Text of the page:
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Please use this identifier to cite or link to this item: http://hdl.handle.net/1942/24390

Title: Tracking of the inferior alveolar nerve: its implication in surgical planning
Authors: Agbaje, Jimoh O.
Van de Casteele, Elke
Salem, Ahmed S.
Anumendem, Dickson
Lambrichts, Ivo
Politis, Constantinus
Issue Date: 2017
Citation: CLINICAL ORAL INVESTIGATIONS, 21(7), p. 2213-2220
Abstract: The objective of the study is to assess the correlation between the mandibular canal tracing done on cone beam CT (CBCT) data, with the size, shape, and position of the neurovascular bundle (NB) obtained by magnetic resonance imaging (MRI). Six human cadaver mandibles were scanned with a CBCT PromaxA (R) scanner (Planmeca, Helsinki, Finland) and with an IngeniaA (R) 3.0 T MR system (Philips, Amsterdam, The Netherlands). The NB was segmented from the MRI dataset, while the mandibular canal (MC) tracing was done on the CBCT images. Quantitative 3D analysis was made for the full-segmented nerves and for three defined regions of specific clinical interest, namely angle, body, and mental region. From the 3D MRI analysis, the nerve thickness (for the angle, body, and mental region) ranges from 0.8 to 5.2 mm, while the thickness of the mandibular canal tracing is approximately 2.00 mm on both sides as chosen in the tracing software. The mean volume of the NB on the left is 828.49 +/- 215.54 mm(3) and on the right 792.98 +/- 264.57 mm(3). For the nerve tracing, the mean value is 351.92 +/- 16.42 and 339.69 +/- 16.12 mm(3) on the left and right sides, respectively. Wilcoxon signed-rank test showed significant differences between NB and MC volume measurements (p = 0.0005). The Bland-Altman plots show an increasing slope for thickness and volume, indicating that the absolute differences between neurovascular bundle, estimated by MRI, and the mandibular canal, drawn on the CBCT images, increase with larger mean values. Surgeons should be aware of the shortcomings of nerve tracing in the different regions of the mandible. Tracing of the inferior alveolar nerve (IAN) underestimates shape and volume. Whenever nerve tracing instead of well-recognizable anatomical bony landmarks is used for surgical planning that need precision, a wider safe margin is recommended.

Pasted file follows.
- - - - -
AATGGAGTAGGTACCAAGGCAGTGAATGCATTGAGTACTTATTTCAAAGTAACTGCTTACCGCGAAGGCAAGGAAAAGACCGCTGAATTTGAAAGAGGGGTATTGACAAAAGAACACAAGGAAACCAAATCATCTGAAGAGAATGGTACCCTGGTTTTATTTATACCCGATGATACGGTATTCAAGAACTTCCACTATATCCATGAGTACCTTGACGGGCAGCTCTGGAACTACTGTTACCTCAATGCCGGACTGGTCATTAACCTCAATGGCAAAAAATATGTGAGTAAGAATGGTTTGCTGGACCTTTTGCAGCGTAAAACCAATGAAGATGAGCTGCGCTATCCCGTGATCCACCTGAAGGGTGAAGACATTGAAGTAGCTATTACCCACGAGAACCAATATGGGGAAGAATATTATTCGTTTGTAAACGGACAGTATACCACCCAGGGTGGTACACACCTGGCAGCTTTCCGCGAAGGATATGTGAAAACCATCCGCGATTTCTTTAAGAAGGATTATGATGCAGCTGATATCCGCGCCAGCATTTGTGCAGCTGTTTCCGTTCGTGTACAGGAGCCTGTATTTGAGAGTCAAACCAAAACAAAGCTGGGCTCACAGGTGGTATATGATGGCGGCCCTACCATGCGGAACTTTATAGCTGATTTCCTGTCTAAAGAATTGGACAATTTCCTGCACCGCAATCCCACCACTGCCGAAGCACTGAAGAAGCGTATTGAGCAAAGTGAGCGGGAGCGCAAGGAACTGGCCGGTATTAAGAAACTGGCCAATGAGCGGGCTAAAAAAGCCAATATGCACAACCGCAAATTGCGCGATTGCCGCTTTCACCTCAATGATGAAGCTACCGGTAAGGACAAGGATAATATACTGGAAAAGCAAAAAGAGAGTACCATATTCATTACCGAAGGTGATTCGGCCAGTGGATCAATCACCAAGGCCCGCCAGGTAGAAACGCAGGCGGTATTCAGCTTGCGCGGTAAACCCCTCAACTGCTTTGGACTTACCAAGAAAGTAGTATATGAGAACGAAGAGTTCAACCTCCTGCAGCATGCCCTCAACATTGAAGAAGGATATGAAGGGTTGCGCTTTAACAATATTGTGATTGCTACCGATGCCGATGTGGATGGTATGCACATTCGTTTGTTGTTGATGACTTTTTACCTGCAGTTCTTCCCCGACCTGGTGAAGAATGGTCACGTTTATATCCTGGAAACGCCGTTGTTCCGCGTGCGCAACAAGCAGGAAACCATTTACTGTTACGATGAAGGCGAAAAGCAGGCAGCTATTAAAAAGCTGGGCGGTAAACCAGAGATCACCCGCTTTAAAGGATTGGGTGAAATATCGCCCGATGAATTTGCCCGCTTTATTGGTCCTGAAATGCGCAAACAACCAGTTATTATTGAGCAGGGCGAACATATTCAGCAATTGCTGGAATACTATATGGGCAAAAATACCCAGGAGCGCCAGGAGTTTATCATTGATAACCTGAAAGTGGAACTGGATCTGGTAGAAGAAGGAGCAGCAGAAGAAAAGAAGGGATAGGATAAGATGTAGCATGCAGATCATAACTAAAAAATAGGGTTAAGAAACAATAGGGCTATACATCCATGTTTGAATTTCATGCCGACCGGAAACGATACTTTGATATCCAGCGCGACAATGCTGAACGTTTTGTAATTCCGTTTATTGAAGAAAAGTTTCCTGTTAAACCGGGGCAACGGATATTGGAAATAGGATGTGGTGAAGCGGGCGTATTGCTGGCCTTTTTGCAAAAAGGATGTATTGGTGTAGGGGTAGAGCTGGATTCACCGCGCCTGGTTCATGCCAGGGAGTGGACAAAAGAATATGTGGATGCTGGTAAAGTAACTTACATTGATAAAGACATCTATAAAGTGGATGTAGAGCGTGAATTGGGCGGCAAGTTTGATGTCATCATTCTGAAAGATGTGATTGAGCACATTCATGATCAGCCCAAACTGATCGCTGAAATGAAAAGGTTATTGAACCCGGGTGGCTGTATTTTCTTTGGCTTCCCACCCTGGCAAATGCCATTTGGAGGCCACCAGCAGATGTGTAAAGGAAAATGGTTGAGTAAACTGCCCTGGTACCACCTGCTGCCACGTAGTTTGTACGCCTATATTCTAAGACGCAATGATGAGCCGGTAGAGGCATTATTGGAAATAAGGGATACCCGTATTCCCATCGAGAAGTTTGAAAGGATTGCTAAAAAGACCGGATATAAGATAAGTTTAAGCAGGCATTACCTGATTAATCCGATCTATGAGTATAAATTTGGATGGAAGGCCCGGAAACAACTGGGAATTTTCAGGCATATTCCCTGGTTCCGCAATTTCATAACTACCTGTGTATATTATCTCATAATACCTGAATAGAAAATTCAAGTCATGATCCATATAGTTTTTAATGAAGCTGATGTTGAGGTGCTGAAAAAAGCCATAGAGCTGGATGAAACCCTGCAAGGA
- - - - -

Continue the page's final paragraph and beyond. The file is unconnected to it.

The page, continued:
Notes: [Agbaje, Jimoh O.; Van de Casteele, Elke; Salem, Ahmed S.; Politis, Constantinus] Katholieke Univ Leuven, Dept Imaging & Pathol, OMFS IMPATH Res Grp, Fac Med, Kapucijnenvoer 33, B-3000 Leuven, Belgium. [Salem, Ahmed S.] Mansoura Univ, Oral & Maxillofacial Surg Dept, Fac Dent, Mansoura, Egypt. [Anumendem, Dickson] Katholieke Univ Leuven, Ctr Educ Effectiveness & Evaluat, Leuven, Belgium. [Lambrichts, Ivo; Politis, Constantinus] Hasselt Univ, Fac Med, Diepenbeek, Belgium.
URI: http://hdl.handle.net/1942/24390
DOI: 10.1007/s00784-016-2014-x
ISI #: 000407820000010
ISSN: 1432-6981
Category: A1
Type: Journal Contribution
Appears in Collections: Research publications

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